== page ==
Kristen Stewart: these days is it even possible for a young woman in Hollywood to have a hard-driving career and still avoid the speed traps? If the road map offered by Kristen Stewart—so far—is any indication, the answer is “yes!”

A.M. Homes


She is the girl we all want to be–super self-confident without being cocky, deeply appealing without compromising herself, entirely natural in unnatural situations. Call it what you will–talent, grace, joie de vivre–but whatever it is, Kristen Stewart comes off 100 percent natural. Entirely absent of affectation, she could be almost any kid growing up in California, except that she’s growing up to be a movie star. During the heat of late summer, she and I spoke from our respective East and West Coast outposts about life, her work on the film Into the Wild, and, um, school.

A.M. HOMES: So I’m speaking to you from out in the middle of nowhere–at the very end of Long Island, New York.

KRISTEN STEWART: That’s near Montauk, right? I’ve been there.

AMH: Yeah, it’s my version of Into the Wild. Tell me a little bit about the film, which came out earlier this fall.

KS: I think anyone who has read the book [written by Jon Krakauer, about Christopher McCandless, who at the age of 24 went to live in the Alaskan wilderness, where he ultimately died] or heard anything about McCandless’s story has to relate to it, although I have had people say to me, “I read the book, and I was so frustrated with this kid–I just didn’t get why he would do some of that stuff.” The great thing about the movie, though, is that after you watch it, there’s no question–you are so behind all of his convictions. The film is done really sensitively and is very insightful.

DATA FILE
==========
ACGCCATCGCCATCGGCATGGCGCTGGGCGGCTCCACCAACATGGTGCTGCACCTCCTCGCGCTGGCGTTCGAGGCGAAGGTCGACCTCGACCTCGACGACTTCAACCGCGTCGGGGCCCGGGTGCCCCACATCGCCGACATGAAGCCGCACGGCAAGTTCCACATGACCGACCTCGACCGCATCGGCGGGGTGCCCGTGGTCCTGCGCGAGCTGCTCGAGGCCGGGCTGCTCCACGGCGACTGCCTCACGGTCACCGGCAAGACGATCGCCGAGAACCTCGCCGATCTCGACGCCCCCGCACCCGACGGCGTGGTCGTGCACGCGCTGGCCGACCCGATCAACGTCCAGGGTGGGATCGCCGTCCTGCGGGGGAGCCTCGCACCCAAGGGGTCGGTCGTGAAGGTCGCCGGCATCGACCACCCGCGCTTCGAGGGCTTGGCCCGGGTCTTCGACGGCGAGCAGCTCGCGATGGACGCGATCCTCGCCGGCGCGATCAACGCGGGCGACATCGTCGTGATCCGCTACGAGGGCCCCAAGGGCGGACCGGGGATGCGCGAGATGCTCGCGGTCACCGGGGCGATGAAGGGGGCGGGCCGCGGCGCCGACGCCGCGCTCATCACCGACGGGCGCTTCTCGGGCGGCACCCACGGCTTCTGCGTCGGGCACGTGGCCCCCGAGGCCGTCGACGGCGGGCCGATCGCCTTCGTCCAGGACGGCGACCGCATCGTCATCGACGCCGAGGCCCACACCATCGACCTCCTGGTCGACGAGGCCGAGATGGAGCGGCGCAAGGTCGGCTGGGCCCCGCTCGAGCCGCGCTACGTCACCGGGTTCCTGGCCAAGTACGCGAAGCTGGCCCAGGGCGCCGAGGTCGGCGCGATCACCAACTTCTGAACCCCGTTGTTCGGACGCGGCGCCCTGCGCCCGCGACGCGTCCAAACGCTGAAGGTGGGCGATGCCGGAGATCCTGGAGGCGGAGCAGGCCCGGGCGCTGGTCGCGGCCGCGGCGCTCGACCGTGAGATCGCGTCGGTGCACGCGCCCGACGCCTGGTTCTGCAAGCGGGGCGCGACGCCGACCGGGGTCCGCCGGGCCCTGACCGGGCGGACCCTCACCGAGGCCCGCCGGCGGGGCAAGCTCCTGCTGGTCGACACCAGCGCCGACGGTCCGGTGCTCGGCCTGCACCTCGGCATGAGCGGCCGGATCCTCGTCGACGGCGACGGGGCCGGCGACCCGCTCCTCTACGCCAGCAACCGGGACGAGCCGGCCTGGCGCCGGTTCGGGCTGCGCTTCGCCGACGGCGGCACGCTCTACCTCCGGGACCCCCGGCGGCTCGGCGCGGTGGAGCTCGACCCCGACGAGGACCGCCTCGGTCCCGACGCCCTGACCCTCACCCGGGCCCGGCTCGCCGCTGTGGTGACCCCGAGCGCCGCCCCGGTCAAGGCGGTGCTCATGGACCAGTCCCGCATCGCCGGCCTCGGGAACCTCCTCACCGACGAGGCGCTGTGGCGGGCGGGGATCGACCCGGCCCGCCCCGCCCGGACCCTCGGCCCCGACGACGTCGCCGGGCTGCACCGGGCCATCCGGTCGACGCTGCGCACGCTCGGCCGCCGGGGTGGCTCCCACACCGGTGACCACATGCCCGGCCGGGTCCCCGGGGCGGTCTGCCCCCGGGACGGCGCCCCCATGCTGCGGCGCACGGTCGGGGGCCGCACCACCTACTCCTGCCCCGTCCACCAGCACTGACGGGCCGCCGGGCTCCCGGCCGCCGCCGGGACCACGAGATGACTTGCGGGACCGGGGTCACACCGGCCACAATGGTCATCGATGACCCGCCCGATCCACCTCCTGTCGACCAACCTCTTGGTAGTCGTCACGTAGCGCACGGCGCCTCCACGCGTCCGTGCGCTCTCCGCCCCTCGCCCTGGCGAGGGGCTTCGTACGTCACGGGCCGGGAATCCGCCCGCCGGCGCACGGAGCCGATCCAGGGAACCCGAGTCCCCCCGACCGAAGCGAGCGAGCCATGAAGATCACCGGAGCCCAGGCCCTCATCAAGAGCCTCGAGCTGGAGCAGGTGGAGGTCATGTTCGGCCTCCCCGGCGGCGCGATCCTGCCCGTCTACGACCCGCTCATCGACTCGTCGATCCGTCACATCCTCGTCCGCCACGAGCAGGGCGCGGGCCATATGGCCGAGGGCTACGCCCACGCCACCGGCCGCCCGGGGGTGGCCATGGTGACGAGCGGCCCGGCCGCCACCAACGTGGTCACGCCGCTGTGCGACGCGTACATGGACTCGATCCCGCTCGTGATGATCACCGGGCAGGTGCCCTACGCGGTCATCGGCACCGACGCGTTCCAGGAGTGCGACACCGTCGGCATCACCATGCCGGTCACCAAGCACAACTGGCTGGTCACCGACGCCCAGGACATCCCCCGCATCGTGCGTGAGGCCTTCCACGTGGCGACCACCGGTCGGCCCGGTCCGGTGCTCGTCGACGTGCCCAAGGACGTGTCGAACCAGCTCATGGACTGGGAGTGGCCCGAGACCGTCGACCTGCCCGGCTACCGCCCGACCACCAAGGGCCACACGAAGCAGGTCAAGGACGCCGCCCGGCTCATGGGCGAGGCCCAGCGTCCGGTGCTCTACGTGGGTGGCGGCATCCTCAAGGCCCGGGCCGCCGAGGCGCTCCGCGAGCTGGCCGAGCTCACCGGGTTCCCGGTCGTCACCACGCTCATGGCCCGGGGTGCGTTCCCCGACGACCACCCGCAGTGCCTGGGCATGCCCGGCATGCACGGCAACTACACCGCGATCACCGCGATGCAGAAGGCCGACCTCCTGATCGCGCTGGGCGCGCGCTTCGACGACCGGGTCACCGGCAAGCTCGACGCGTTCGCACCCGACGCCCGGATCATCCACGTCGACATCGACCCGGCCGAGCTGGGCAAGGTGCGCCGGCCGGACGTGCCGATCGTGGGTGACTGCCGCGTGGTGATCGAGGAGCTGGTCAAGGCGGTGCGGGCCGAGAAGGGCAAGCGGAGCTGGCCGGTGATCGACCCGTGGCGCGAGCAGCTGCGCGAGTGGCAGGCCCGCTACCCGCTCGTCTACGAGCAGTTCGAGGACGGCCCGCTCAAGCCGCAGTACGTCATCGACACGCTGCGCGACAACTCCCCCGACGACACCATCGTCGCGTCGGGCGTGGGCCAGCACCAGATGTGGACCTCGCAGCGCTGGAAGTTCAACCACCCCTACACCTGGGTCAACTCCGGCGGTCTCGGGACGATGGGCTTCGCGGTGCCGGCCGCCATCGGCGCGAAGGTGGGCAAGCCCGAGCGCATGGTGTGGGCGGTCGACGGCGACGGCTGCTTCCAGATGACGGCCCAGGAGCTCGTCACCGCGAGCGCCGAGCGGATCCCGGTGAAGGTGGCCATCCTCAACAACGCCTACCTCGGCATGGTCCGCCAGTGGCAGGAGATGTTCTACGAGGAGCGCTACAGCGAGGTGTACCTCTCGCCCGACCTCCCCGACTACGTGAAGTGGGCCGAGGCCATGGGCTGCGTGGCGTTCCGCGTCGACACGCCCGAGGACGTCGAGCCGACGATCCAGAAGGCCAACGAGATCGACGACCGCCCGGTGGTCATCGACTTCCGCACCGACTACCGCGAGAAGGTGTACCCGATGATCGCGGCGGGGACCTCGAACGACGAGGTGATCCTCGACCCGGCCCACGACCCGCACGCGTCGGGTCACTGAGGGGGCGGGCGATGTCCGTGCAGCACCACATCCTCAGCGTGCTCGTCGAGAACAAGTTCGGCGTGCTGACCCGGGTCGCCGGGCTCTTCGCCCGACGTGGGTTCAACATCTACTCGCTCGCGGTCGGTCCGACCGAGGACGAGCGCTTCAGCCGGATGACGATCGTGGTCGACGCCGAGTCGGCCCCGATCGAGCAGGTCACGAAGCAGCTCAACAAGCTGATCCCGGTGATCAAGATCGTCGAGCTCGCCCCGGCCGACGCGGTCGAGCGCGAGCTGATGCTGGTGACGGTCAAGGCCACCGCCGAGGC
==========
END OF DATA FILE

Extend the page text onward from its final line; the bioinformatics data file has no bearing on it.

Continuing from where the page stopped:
AMH: Is the desire to go off and have that kind of experience away from the world something you could see yourself doing?

KS: Not to such an extreme. I definitely share Chris’s urge to travel and see the world, though I’d want to do it in a different way. They made a point of putting his love for people in the film, and meeting people from places that I’ve never been to is definitely something I’d like to do as well.

AMH: Do you think the film comments on our relationship to the environment and how the relationship is changing?

KS: Yeah, though not in a heavy-handed way.

AMH: Are environmental causes something you feel passionate about?

KS: It’s certainly something I’m aware of. I was just in New Orleans, and driving through the Ninth Ward will make you cry. There are still houses that have been carried blocks away from where they stood originally, only now there are “devastation tours.” I know the big argument is that tourism will help the economy there, but that just seems completely wrong to me. It blows my mind, everything Sean [Penn, Into the Wild’s screenwriter and director] is doing, though–he’s the bravest.

AMH: To prepare for our conversation I’ve been reading about you, and one piece said you stopped going to school in seventh grade. KS: Yeah, I started homeschooling because my teachers were failing me. I think it was just resentment–I made more work for them. But homeschooling is great; you can study what you want, which allows you to get more excited about what you’re doing.

AMH: Do you think being the youngest of four siblings, and the only girl, helped shape you?